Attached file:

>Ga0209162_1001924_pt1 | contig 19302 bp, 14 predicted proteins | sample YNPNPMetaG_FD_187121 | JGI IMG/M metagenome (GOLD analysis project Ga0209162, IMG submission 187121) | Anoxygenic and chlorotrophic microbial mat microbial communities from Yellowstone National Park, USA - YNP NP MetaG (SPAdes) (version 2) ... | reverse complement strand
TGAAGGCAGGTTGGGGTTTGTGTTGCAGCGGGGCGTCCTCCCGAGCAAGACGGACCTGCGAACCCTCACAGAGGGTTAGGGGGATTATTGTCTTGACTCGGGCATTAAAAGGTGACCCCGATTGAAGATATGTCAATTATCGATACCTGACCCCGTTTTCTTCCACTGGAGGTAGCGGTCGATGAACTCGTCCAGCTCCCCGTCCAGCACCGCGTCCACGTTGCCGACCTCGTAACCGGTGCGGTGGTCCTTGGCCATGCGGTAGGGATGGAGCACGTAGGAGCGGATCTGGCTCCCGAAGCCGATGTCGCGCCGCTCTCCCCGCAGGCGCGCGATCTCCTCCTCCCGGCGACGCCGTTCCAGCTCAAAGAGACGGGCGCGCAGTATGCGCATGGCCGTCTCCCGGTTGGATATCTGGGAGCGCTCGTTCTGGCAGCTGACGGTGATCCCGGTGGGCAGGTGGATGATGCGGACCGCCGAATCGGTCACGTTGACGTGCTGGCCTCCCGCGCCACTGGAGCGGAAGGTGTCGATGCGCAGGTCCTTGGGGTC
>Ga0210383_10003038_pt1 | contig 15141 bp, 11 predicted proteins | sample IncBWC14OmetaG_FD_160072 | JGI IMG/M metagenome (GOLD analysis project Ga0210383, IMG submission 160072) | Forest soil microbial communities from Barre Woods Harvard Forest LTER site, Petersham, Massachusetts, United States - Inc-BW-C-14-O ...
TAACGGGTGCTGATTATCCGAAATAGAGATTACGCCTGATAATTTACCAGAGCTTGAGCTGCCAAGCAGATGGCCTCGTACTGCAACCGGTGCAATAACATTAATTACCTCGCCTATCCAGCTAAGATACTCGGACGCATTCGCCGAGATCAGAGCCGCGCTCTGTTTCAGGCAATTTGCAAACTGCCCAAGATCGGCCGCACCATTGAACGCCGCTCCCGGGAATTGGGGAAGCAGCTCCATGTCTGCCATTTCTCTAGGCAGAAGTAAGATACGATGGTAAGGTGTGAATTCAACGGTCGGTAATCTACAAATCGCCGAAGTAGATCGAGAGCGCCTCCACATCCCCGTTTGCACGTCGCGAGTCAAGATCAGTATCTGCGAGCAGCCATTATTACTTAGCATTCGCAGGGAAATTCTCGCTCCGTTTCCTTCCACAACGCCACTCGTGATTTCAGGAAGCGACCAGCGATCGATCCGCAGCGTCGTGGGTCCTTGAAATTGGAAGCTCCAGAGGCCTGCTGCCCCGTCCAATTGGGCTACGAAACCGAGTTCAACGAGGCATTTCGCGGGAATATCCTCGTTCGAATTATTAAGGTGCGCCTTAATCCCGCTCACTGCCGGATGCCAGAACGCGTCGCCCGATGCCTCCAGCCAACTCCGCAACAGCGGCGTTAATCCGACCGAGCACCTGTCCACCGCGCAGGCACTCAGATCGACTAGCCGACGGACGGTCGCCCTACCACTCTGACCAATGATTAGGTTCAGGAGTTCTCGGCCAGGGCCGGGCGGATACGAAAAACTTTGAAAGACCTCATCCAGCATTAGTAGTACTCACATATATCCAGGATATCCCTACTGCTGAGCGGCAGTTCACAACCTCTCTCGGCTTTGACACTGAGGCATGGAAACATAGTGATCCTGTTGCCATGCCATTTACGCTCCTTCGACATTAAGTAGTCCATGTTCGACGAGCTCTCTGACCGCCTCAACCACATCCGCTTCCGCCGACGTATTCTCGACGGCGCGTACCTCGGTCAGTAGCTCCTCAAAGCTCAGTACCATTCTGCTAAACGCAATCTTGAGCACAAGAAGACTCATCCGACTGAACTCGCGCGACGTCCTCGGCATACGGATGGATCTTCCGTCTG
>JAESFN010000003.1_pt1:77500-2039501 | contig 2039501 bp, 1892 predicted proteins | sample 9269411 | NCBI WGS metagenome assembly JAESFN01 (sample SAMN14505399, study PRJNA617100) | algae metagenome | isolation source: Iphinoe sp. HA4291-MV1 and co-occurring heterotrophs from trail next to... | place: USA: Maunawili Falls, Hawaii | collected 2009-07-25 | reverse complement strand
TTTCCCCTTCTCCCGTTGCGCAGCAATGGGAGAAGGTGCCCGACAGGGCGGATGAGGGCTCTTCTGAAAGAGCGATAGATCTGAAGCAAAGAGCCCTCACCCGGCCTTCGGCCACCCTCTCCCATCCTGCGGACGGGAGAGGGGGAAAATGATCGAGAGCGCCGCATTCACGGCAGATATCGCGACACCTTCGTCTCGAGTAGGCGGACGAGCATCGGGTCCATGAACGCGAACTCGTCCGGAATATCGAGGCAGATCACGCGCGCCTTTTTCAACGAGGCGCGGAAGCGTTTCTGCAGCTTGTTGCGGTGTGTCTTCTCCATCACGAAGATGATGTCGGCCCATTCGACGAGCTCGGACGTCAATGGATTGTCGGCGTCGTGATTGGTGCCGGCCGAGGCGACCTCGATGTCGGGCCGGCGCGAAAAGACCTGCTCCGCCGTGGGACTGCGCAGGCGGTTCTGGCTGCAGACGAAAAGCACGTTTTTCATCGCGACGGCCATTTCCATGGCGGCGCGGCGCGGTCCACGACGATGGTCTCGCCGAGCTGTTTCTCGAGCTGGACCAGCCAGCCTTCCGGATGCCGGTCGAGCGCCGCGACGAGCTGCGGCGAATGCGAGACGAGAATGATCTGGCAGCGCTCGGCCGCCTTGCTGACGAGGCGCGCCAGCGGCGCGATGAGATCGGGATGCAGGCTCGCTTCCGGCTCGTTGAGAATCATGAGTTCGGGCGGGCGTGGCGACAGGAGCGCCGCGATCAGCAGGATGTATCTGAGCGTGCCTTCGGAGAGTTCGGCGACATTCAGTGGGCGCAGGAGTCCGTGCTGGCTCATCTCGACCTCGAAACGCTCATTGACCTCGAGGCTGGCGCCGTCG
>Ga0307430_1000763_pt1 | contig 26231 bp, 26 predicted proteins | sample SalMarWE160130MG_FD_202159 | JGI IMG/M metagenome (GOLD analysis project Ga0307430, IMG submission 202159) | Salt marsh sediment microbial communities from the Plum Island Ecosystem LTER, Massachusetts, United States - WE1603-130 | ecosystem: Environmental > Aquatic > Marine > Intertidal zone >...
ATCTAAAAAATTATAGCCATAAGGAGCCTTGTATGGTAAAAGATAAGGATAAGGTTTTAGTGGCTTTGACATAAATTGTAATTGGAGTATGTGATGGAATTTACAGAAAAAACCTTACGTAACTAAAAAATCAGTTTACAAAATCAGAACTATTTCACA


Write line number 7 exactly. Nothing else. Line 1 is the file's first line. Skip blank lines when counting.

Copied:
>Ga0307430_1000763_pt1 | contig 26231 bp, 26 predicted proteins | sample SalMarWE160130MG_FD_202159 | JGI IMG/M metagenome (GOLD analysis project Ga0307430, IMG submission 202159) | Salt marsh sediment microbial communities from the Plum Island Ecosystem LTER, Massachusetts, United States - WE1603-130 | ecosystem: Environmental > Aquatic > Marine > Intertidal zone >...